Most of miners didn’t say long, the next major influx came in 1862 when a group of about 150 settlers ‘travelled from Ontario to the BC interior, led by brothers Thomas and Robert McMicking of Stamford Township, Welland County, Ontario’. ‘They went in groups by ship and American railway to Fort Garry [Winnipeg]. Leaving there in early June 1862, equipped with Red River carts and a few horses, they reached Fort Edmonton on July 21 and traded their carts for pack horses. With the help of Indian guides they crossed the Rockies. All but 6 survived the perilous descent of the Fraser River by raft to Fort George [Prince George]. Most went on to the Cariboo goldfields, and many, including the McMickings, had successful careers in BC. The only woman Overlander, Catherine O’Hare Schubert, took her 3 children with her and gave birth to her fourth only hours after arriving at Kamloops in October.’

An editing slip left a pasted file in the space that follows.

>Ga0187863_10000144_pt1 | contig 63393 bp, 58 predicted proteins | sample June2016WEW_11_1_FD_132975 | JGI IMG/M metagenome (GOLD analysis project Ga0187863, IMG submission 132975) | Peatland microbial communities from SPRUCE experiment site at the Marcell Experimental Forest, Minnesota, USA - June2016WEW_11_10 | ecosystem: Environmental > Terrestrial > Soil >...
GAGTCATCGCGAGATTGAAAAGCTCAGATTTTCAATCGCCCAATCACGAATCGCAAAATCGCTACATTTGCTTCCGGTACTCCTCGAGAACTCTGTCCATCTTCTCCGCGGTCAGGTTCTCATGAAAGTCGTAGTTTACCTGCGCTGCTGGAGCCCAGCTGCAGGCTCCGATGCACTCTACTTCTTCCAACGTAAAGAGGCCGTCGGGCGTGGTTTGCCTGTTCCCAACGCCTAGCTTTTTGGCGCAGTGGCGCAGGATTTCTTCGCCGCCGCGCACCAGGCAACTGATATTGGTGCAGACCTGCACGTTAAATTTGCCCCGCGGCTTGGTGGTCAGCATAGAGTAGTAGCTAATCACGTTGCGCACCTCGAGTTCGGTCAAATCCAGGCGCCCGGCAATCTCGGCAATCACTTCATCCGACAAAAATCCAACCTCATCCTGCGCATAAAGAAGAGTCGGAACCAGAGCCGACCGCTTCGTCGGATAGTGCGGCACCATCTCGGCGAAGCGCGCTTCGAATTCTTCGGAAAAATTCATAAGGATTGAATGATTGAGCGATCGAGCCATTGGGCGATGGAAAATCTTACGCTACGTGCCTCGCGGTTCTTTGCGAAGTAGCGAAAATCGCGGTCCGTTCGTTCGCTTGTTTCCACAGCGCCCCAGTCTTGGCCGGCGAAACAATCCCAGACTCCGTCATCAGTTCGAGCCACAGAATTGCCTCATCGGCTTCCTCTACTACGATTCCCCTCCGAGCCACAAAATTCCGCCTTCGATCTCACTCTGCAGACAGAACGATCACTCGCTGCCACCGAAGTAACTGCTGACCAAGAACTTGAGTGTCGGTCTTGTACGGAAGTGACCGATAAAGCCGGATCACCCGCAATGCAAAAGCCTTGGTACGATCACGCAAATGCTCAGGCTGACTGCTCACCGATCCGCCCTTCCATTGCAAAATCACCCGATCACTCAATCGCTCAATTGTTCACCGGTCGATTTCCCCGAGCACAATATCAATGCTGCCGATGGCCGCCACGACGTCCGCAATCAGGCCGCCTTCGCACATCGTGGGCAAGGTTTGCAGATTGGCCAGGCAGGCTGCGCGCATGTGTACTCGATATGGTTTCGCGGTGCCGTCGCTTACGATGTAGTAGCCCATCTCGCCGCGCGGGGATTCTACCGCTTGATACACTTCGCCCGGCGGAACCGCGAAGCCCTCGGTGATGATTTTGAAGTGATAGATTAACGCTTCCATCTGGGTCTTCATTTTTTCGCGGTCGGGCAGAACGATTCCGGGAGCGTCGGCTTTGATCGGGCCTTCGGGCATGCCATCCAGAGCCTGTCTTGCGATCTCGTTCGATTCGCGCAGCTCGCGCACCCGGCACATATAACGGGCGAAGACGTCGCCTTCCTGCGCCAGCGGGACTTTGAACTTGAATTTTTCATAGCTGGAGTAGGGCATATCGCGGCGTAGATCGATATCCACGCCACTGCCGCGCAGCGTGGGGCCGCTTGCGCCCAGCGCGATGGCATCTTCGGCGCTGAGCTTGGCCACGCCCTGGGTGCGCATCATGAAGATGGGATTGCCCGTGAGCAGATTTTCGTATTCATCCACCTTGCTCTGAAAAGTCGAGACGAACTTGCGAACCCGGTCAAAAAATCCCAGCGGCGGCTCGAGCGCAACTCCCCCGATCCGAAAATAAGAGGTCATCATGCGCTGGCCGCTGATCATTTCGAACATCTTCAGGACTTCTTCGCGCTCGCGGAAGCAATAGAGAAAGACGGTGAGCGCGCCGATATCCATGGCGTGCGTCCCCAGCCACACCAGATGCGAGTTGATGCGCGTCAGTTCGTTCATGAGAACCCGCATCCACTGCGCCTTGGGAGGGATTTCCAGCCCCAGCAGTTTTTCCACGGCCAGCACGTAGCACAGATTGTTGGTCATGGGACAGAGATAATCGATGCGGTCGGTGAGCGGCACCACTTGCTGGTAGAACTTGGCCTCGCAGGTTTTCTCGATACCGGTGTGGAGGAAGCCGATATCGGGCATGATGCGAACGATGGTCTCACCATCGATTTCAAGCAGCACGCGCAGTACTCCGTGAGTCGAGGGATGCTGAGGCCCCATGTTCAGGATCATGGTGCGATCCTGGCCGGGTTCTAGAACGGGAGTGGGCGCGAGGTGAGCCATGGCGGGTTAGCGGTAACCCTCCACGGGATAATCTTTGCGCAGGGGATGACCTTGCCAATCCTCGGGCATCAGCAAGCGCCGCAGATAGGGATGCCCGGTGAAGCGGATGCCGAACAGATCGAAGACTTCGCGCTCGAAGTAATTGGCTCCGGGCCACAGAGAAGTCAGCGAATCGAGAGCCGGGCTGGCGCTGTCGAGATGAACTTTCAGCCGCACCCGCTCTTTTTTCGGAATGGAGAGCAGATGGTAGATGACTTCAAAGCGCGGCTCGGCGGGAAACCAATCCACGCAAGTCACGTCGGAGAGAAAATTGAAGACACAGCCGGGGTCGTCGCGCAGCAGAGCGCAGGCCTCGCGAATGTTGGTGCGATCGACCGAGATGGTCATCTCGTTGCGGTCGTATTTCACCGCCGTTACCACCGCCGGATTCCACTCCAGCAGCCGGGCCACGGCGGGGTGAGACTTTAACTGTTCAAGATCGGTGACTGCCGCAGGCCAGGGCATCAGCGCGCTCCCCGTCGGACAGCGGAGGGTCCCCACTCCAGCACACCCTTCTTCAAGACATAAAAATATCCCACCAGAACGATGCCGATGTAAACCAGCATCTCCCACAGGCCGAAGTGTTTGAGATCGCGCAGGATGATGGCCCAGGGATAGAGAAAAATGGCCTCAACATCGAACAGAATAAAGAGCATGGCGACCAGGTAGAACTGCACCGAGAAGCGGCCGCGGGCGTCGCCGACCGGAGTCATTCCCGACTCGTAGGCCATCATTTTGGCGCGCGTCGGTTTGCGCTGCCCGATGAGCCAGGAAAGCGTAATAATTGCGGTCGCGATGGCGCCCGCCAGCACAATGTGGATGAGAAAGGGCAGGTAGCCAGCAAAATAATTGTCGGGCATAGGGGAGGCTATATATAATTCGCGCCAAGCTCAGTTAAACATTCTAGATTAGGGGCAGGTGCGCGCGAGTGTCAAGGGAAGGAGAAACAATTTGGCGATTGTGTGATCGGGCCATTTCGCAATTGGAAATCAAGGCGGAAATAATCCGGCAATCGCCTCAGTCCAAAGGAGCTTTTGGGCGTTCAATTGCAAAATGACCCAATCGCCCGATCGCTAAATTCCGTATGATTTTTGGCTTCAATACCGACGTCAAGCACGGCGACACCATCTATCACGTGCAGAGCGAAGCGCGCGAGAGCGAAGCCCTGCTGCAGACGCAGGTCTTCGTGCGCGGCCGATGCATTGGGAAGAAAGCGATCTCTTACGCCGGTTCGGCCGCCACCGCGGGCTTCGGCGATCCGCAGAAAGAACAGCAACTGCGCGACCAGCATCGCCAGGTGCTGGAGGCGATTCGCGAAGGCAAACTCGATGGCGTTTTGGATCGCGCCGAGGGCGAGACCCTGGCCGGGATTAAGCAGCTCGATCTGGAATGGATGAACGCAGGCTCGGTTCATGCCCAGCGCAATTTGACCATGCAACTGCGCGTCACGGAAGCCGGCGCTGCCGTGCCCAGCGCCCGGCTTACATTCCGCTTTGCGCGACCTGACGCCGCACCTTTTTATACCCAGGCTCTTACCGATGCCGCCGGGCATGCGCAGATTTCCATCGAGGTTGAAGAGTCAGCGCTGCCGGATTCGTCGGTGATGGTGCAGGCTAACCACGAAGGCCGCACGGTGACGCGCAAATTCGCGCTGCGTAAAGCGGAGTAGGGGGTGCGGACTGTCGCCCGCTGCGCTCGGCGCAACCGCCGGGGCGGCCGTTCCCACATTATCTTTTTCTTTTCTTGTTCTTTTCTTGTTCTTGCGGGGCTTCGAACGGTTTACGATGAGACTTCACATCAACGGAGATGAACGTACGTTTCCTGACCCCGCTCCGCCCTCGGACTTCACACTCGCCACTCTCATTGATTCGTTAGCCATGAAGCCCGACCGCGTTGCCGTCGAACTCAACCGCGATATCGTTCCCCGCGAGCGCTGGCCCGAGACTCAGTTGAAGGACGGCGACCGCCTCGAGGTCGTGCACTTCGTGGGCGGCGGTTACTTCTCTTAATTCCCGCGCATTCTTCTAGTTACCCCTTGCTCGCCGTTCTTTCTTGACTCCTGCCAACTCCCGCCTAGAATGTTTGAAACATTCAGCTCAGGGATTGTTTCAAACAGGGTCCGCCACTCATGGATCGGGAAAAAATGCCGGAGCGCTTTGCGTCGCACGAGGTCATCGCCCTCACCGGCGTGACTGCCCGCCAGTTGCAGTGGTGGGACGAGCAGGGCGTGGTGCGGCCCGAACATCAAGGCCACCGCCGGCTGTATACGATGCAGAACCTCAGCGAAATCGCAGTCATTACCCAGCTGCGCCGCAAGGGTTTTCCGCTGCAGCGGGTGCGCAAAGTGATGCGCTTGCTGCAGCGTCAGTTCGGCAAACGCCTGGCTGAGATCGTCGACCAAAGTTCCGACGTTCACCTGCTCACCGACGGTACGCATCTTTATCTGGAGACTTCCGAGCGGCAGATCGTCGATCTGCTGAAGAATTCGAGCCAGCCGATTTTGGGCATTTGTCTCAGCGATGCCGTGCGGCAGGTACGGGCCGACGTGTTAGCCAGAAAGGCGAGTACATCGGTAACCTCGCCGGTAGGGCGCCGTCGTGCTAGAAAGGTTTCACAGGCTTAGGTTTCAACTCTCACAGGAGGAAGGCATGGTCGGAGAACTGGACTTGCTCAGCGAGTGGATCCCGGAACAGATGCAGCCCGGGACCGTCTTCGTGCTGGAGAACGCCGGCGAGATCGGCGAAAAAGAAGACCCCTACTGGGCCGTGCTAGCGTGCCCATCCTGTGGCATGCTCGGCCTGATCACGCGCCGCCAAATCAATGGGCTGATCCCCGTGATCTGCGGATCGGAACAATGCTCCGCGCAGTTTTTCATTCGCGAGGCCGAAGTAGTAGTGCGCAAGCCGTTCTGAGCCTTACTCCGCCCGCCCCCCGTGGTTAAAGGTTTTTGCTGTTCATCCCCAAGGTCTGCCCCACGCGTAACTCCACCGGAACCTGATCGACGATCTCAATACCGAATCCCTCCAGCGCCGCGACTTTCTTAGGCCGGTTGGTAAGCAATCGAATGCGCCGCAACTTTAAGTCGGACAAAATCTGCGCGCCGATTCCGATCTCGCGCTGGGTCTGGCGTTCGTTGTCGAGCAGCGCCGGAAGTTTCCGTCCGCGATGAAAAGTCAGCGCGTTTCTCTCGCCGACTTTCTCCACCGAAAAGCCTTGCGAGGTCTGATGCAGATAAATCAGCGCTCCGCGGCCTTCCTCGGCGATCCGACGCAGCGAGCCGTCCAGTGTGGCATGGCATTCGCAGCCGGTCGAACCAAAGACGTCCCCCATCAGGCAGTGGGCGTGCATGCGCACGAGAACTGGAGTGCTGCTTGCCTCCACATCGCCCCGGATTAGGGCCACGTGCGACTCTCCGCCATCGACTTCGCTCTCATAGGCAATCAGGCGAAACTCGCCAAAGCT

Overlanders' Cart at Red River

Overlanders’ Cart at Red River

There are several fascinating first-hand accounts of this long and perilous trip of the ‘Overlanders of 1862’; I commend them to you.

So did James Grisdale, who was ‘one of the first white settlers in the Okanagan district,’ arrive there as a miner or later as a ‘settler’ with the Overlanders? The fact that when Mrs Grisdale was clubbed to death in1878 she was referred to as an ‘aged white woman’ and as ‘the old woman’ might argue for an earlier mining arrival, as does the fact that ‘she was reputed to be wealthy’. You didn’t get wealthy as an early farm settler in British Columbia! Maybe James had been one of the lucky few miners who had ‘returned to Fort Victoria with over $150,000 worth of gold’? While this is possible, I tend to think that James was more likely one of the 1862 Overlanders, which I think would probably still qualify him as ‘one of the first white settlers’. The main reasons for this belief are as follows: